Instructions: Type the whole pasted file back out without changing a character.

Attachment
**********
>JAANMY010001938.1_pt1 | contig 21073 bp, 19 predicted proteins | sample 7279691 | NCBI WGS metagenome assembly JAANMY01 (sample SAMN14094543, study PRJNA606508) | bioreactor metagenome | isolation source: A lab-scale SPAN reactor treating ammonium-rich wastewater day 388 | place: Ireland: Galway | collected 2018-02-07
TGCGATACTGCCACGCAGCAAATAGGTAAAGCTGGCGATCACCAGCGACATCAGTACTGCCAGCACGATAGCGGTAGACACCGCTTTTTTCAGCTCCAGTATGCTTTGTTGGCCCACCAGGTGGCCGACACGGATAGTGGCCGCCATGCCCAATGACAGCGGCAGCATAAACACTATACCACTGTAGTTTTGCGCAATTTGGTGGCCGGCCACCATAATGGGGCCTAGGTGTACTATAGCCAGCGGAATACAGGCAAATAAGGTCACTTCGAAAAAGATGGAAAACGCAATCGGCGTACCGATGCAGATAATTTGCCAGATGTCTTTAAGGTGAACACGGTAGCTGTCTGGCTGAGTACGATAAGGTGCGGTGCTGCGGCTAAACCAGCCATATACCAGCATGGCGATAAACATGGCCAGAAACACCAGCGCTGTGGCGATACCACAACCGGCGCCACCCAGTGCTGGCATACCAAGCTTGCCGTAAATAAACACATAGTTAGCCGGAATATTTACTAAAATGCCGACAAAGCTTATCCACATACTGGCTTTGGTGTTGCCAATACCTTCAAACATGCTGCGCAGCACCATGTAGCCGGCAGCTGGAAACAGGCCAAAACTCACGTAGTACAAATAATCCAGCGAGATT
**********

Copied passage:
>JAANMY010001938.1_pt1 | contig 21073 bp, 19 predicted proteins | sample 7279691 | NCBI WGS metagenome assembly JAANMY01 (sample SAMN14094543, study PRJNA606508) | bioreactor metagenome | isolation source: A lab-scale SPAN reactor treating ammonium-rich wastewater day 388 | place: Ireland: Galway | collected 2018-02-07
TGCGATACTGCCACGCAGCAAATAGGTAAAGCTGGCGATCACCAGCGACATCAGTACTGCCAGCACGATAGCGGTAGACACCGCTTTTTTCAGCTCCAGTATGCTTTGTTGGCCCACCAGGTGGCCGACACGGATAGTGGCCGCCATGCCCAATGACAGCGGCAGCATAAACACTATACCACTGTAGTTTTGCGCAATTTGGTGGCCGGCCACCATAATGGGGCCTAGGTGTACTATAGCCAGCGGAATACAGGCAAATAAGGTCACTTCGAAAAAGATGGAAAACGCAATCGGCGTACCGATGCAGATAATTTGCCAGATGTCTTTAAGGTGAACACGGTAGCTGTCTGGCTGAGTACGATAAGGTGCGGTGCTGCGGCTAAACCAGCCATATACCAGCATGGCGATAAACATGGCCAGAAACACCAGCGCTGTGGCGATACCACAACCGGCGCCACCCAGTGCTGGCATACCAAGCTTGCCGTAAATAAACACATAGTTAGCCGGAATATTTACTAAAATGCCGACAAAGCTTATCCACATACTGGCTTTGGTGTTGCCAATACCTTCAAACATGCTGCGCAGCACCATGTAGCCGGCAGCTGGAAACAGGCCAAAACTCACGTAGTACAAATAATCCAGCGAGATT